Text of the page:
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Eur Urol. 2006 Dec;50(6):1163-74; discussion 1175. Epub 2006 Jun 30.

How good is MRI at detecting and characterising cancer within the prostate?

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Department of Imaging, University College London Hospitals NHS Foundation Trust, London, United Kingdom. <>



As well as detecting prostate cancer, it is becoming increasingly important to estimate its location, size and grade. We aim to summarise current data on the efficacy of magnetic resonance imaging (MRI) in this setting.


Literature review of original research correlating MRI and histologic appearances.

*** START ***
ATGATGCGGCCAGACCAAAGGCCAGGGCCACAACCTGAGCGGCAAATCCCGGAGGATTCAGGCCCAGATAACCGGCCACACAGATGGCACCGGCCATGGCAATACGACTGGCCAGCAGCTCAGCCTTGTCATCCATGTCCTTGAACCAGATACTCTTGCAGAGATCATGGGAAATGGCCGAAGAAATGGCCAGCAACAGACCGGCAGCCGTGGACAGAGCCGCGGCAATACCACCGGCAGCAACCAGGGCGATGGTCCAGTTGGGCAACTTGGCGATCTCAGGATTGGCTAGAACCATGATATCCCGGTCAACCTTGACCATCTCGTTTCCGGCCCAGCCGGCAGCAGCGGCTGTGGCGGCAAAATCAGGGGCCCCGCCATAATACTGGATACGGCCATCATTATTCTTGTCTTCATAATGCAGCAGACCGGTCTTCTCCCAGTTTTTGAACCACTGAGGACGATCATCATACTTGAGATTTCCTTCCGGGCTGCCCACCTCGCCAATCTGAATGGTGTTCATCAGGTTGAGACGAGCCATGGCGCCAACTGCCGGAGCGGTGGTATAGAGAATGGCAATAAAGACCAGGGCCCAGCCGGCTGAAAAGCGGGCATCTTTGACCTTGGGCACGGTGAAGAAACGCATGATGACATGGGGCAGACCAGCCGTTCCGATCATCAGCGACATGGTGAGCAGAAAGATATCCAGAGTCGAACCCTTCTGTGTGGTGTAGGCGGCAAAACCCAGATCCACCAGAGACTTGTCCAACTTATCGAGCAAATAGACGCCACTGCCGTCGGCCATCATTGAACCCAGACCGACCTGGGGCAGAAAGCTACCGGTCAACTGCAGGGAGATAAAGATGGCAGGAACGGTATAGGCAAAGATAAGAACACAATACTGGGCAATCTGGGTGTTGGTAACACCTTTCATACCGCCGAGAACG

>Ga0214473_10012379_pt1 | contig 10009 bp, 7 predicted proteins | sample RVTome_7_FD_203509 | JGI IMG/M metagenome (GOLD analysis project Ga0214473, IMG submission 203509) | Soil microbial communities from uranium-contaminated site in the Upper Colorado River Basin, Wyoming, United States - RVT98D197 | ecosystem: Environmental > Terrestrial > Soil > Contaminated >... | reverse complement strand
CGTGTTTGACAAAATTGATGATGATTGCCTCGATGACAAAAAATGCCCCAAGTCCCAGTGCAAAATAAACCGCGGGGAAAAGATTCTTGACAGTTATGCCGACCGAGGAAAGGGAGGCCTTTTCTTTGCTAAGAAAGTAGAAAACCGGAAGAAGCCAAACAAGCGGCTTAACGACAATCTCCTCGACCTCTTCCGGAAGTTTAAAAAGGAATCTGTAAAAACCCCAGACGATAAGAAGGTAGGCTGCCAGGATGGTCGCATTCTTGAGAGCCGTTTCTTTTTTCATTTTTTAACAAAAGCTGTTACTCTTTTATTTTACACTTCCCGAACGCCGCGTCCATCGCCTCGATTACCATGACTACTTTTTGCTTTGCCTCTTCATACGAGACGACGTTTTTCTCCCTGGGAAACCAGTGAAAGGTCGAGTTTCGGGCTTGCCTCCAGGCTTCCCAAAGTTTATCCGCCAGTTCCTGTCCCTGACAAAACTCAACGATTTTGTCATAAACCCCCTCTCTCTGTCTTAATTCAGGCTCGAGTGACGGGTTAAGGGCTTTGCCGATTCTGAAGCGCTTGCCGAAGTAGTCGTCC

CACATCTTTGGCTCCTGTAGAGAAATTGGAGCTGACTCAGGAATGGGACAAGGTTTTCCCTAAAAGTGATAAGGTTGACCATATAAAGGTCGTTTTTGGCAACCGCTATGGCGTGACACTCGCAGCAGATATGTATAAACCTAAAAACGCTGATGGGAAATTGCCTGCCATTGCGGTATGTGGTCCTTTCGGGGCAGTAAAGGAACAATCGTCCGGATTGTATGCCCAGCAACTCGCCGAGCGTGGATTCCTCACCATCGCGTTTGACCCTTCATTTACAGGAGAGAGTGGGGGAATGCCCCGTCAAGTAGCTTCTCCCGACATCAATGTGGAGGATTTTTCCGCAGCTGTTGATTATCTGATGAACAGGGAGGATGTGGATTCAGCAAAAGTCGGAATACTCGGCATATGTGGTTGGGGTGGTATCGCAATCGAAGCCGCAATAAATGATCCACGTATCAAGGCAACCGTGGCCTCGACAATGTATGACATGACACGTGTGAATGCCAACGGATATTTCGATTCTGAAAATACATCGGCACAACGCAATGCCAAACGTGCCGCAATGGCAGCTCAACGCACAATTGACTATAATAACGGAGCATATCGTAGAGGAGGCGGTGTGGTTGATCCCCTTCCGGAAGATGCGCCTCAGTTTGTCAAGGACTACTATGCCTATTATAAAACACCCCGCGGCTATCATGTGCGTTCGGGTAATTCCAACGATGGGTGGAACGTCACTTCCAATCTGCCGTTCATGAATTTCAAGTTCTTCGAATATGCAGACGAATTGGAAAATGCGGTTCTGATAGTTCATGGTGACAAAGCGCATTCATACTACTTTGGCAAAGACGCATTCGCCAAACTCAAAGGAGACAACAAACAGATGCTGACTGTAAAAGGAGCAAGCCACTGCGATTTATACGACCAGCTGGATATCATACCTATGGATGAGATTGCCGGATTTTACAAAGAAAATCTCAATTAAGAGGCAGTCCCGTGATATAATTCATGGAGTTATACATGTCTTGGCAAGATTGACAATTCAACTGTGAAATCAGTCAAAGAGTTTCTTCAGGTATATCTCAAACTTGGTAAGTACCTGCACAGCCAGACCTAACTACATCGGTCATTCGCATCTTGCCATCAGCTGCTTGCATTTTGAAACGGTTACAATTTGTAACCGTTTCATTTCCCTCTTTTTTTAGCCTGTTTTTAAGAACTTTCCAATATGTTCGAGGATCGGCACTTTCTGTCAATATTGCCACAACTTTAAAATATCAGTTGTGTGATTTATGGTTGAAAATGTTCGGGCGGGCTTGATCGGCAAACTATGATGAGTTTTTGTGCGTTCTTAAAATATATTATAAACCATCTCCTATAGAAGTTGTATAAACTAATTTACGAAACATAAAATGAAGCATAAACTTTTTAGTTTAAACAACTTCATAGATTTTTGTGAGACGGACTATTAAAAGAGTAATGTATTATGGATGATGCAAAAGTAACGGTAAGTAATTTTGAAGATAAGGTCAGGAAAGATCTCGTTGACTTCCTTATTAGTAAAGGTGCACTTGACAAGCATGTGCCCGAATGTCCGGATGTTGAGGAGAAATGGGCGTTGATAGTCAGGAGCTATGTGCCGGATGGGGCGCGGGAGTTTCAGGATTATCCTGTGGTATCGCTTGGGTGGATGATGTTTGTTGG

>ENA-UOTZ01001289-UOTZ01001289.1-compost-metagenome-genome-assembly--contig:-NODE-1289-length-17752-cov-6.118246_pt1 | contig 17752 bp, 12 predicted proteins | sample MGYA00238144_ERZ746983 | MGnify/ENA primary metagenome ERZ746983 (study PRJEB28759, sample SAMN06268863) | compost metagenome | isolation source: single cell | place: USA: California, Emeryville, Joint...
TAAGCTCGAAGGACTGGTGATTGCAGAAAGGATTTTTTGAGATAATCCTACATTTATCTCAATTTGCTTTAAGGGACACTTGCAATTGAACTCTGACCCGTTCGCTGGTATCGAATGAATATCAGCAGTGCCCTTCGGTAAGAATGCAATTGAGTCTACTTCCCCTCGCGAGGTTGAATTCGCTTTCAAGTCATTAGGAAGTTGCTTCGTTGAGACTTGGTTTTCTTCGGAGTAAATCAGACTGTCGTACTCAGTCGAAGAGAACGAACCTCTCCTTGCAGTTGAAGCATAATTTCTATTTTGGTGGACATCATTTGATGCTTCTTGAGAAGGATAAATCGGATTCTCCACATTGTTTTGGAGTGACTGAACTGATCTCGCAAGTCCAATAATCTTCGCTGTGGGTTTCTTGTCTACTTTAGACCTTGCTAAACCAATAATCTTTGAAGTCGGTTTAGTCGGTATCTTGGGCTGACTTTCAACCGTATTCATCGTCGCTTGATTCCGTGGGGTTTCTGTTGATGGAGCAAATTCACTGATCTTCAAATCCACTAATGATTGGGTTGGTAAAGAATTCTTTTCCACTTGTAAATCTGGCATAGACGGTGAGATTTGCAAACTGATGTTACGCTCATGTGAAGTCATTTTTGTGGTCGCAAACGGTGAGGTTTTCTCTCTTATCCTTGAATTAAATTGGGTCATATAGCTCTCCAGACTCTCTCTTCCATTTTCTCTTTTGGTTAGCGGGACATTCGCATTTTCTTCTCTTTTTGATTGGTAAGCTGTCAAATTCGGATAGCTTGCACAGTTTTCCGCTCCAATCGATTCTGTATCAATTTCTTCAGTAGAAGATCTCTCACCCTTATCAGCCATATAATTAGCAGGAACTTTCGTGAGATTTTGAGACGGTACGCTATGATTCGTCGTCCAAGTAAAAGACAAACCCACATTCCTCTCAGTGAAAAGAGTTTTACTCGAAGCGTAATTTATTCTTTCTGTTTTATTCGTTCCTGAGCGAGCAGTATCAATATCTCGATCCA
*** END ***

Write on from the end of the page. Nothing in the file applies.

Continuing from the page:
Estimates of the sensitivity of MRI for the detection of cancer vary widely depending on method of analysis used and the definition of significant disease. Recent estimates using T2-weighted sequences and endorectal coils vary from 60% to 96%. Several groups have convincingly shown that dynamic contrast enhancement and spectroscopy each improve detection and that the sensitivity of MRI is comparable to and may exceed that of transrectal biopsy. Specificity is not yet good enough to consider the use of MRI in screening. High-grade and large tumours are detected significantly more often with both T2 sequences and spectroscopy. Estimation of size is improved by dynamic contrast and spectroscopy, but errors of >25% are common.


The sensitivity of MRI has improved to the point that it has potential in several new areas: targeting of biopsies, monitoring of disease burden both during active surveillance and after focal therapy, and exclusion of cancer in patients with a raised prostate-specific antigen level.

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